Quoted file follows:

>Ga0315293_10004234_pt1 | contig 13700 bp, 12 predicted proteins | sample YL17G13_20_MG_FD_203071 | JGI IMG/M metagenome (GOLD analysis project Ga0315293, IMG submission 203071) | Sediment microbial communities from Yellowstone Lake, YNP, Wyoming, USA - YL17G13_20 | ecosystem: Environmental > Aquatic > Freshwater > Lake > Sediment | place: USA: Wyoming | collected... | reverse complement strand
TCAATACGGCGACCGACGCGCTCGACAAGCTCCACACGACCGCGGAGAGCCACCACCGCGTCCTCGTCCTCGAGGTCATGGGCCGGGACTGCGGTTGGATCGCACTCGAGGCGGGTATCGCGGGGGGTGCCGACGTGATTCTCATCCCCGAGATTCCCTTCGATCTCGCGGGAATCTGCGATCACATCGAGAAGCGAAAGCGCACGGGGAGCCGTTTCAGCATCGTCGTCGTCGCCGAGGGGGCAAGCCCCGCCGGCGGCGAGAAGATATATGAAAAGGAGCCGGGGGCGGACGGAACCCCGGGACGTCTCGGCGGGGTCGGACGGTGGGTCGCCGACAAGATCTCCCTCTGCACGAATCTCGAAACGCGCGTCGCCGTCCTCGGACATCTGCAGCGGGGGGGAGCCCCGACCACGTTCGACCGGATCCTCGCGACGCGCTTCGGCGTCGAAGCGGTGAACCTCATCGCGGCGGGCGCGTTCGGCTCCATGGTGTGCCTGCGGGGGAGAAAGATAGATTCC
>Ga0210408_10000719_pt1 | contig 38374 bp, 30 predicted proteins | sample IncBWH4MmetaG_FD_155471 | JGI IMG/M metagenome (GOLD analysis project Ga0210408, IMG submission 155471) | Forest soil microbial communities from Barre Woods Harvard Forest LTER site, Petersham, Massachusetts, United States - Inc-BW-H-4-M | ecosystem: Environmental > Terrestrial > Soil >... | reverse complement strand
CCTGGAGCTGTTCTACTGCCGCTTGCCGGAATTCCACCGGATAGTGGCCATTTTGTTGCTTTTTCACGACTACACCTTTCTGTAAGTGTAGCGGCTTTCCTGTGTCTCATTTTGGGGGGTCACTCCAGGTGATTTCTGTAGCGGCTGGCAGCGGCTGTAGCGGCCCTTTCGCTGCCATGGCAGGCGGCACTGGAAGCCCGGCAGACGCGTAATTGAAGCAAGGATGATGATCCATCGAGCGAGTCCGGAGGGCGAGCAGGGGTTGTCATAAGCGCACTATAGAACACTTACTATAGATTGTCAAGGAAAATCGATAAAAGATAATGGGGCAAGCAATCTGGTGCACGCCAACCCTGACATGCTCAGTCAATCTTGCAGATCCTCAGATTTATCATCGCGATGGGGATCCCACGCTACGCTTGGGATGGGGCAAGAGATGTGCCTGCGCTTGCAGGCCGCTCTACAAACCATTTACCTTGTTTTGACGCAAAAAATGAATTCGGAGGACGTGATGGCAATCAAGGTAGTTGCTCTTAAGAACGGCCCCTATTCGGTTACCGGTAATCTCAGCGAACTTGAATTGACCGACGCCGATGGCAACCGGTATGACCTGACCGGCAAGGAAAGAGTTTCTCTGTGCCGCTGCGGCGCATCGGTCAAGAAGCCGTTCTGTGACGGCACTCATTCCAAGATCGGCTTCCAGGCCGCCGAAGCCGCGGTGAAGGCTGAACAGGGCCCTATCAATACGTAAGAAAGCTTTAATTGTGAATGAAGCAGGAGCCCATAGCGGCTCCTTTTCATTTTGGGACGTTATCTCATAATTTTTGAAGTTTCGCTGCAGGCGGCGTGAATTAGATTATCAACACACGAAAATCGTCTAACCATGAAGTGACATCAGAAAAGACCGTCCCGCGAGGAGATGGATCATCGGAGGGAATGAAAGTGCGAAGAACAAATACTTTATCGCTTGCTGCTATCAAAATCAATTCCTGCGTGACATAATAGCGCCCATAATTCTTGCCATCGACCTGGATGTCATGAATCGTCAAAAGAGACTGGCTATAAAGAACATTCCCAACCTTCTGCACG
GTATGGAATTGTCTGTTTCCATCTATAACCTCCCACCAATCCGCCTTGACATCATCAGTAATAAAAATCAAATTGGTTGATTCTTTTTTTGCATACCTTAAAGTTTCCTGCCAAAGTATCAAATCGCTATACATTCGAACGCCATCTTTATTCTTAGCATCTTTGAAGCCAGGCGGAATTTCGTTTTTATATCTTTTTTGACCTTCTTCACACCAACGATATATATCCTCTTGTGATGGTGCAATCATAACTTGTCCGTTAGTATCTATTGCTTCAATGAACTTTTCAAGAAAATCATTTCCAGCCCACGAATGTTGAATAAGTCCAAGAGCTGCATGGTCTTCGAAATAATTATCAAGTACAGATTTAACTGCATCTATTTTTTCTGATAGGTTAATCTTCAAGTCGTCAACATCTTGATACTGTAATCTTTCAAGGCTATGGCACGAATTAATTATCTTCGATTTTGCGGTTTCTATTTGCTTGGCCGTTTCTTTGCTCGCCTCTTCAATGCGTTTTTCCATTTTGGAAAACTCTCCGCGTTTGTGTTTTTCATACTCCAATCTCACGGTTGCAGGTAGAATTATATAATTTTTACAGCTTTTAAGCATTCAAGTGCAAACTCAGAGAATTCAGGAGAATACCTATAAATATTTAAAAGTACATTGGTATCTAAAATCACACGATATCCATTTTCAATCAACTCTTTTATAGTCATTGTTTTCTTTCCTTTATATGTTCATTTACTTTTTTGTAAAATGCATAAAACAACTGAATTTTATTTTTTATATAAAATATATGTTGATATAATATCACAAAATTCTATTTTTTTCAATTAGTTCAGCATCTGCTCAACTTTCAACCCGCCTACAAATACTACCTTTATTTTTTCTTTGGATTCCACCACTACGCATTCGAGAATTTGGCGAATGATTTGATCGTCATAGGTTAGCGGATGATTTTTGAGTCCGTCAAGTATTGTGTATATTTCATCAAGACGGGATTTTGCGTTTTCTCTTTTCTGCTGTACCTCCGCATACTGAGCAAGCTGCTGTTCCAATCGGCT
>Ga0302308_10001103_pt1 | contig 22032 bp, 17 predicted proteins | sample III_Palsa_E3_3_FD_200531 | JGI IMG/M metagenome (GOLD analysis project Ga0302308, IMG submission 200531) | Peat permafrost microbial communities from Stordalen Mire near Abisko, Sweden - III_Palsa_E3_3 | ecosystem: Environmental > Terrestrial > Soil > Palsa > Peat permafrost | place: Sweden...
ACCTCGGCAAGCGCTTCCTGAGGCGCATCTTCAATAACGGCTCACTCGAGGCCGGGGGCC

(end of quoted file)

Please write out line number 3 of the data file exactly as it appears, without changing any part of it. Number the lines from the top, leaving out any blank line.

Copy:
>Ga0210408_10000719_pt1 | contig 38374 bp, 30 predicted proteins | sample IncBWH4MmetaG_FD_155471 | JGI IMG/M metagenome (GOLD analysis project Ga0210408, IMG submission 155471) | Forest soil microbial communities from Barre Woods Harvard Forest LTER site, Petersham, Massachusetts, United States - Inc-BW-H-4-M | ecosystem: Environmental > Terrestrial > Soil >... | reverse complement strand